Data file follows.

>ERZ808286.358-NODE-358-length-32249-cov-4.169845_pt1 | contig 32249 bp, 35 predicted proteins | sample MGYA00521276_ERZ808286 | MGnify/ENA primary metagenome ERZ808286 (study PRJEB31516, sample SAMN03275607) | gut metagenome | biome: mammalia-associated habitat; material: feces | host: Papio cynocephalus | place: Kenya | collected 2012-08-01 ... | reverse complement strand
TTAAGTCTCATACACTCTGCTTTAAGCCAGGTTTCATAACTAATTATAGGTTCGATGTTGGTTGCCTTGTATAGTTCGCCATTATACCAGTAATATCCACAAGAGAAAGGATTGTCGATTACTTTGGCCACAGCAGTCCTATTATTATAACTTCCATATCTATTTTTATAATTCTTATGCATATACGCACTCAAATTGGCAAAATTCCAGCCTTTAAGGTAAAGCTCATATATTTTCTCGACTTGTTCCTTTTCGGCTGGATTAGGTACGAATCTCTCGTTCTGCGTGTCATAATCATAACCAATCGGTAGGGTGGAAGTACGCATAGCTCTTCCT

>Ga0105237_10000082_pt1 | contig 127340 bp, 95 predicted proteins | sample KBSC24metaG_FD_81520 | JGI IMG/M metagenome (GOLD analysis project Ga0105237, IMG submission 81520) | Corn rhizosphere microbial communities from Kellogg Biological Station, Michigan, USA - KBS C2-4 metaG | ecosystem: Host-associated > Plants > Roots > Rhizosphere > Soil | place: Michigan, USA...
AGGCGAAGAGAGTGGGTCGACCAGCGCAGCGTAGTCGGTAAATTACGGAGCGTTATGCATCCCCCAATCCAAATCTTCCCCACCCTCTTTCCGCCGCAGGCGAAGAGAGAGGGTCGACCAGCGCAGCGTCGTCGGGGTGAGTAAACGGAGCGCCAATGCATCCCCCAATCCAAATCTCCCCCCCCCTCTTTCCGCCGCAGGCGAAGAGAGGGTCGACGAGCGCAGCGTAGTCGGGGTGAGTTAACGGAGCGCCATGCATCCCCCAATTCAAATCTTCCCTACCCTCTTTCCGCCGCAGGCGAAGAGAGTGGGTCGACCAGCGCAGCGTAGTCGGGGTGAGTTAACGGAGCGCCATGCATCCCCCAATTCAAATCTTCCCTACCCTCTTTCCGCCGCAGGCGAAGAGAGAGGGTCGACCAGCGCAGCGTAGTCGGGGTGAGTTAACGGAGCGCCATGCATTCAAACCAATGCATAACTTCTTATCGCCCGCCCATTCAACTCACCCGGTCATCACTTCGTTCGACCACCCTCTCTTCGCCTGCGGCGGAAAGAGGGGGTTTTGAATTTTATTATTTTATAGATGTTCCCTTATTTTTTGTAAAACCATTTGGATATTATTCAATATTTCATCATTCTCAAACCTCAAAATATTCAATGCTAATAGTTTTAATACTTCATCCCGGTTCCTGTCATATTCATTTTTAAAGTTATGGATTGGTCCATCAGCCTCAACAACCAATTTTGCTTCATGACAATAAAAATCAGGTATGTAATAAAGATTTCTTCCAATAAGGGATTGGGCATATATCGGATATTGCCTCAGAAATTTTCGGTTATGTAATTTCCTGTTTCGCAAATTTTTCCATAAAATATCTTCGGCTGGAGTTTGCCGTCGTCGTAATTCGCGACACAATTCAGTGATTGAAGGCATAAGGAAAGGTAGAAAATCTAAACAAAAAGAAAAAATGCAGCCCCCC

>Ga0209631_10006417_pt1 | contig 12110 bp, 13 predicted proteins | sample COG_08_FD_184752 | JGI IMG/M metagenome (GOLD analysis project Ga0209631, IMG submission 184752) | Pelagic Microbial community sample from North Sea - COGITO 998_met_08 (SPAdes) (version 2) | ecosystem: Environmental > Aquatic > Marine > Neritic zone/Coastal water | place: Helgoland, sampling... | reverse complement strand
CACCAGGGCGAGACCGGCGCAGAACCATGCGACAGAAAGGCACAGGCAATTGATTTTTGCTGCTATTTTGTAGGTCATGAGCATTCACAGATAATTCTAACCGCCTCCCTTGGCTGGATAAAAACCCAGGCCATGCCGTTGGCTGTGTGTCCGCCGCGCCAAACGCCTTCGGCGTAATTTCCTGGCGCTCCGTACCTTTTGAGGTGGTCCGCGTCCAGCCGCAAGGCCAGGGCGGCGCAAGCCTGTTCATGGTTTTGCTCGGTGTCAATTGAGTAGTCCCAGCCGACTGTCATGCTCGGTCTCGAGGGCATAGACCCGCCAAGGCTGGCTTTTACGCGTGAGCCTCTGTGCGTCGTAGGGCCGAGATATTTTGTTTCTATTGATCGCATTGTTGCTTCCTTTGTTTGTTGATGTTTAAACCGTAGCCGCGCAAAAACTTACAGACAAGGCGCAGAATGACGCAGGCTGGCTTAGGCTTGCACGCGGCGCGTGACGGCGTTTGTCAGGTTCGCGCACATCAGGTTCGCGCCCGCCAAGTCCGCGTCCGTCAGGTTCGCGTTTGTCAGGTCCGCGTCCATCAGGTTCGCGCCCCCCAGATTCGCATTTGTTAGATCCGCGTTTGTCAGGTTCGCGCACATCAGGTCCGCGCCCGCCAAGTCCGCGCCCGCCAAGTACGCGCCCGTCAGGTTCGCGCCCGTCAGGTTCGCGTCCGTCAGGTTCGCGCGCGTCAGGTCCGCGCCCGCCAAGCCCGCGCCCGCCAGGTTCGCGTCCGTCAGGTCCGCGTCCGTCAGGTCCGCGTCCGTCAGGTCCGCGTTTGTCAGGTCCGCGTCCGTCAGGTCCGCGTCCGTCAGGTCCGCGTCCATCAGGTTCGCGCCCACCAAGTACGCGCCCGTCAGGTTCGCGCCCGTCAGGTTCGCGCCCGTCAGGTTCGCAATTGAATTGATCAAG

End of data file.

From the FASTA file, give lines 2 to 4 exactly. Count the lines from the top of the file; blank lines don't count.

TTAAGTCTCATACACTCTGCTTTAAGCCAGGTTTCATAACTAATTATAGGTTCGATGTTGGTTGCCTTGTATAGTTCGCCATTATACCAGTAATATCCACAAGAGAAAGGATTGTCGATTACTTTGGCCACAGCAGTCCTATTATTATAACTTCCATATCTATTTTTATAATTCTTATGCATATACGCACTCAAATTGGCAAAATTCCAGCCTTTAAGGTAAAGCTCATATATTTTCTCGACTTGTTCCTTTTCGGCTGGATTAGGTACGAATCTCTCGTTCTGCGTGTCATAATCATAACCAATCGGTAGGGTGGAAGTACGCATAGCTCTTCCT

>Ga0105237_10000082_pt1 | contig 127340 bp, 95 predicted proteins | sample KBSC24metaG_FD_81520 | JGI IMG/M metagenome (GOLD analysis project Ga0105237, IMG submission 81520) | Corn rhizosphere microbial communities from Kellogg Biological Station, Michigan, USA - KBS C2-4 metaG | ecosystem: Host-associated > Plants > Roots > Rhizosphere > Soil | place: Michigan, USA...
AGGCGAAGAGAGTGGGTCGACCAGCGCAGCGTAGTCGGTAAATTACGGAGCGTTATGCATCCCCCAATCCAAATCTTCCCCACCCTCTTTCCGCCGCAGGCGAAGAGAGAGGGTCGACCAGCGCAGCGTCGTCGGGGTGAGTAAACGGAGCGCCAATGCATCCCCCAATCCAAATCTCCCCCCCCCTCTTTCCGCCGCAGGCGAAGAGAGGGTCGACGAGCGCAGCGTAGTCGGGGTGAGTTAACGGAGCGCCATGCATCCCCCAATTCAAATCTTCCCTACCCTCTTTCCGCCGCAGGCGAAGAGAGTGGGTCGACCAGCGCAGCGTAGTCGGGGTGAGTTAACGGAGCGCCATGCATCCCCCAATTCAAATCTTCCCTACCCTCTTTCCGCCGCAGGCGAAGAGAGAGGGTCGACCAGCGCAGCGTAGTCGGGGTGAGTTAACGGAGCGCCATGCATTCAAACCAATGCATAACTTCTTATCGCCCGCCCATTCAACTCACCCGGTCATCACTTCGTTCGACCACCCTCTCTTCGCCTGCGGCGGAAAGAGGGGGTTTTGAATTTTATTATTTTATAGATGTTCCCTTATTTTTTGTAAAACCATTTGGATATTATTCAATATTTCATCATTCTCAAACCTCAAAATATTCAATGCTAATAGTTTTAATACTTCATCCCGGTTCCTGTCATATTCATTTTTAAAGTTATGGATTGGTCCATCAGCCTCAACAACCAATTTTGCTTCATGACAATAAAAATCAGGTATGTAATAAAGATTTCTTCCAATAAGGGATTGGGCATATATCGGATATTGCCTCAGAAATTTTCGGTTATGTAATTTCCTGTTTCGCAAATTTTTCCATAAAATATCTTCGGCTGGAGTTTGCCGTCGTCGTAATTCGCGACACAATTCAGTGATTGAAGGCATAAGGAAAGGTAGAAAATCTAAACAAAAAGAAAAAATGCAGCCCCCC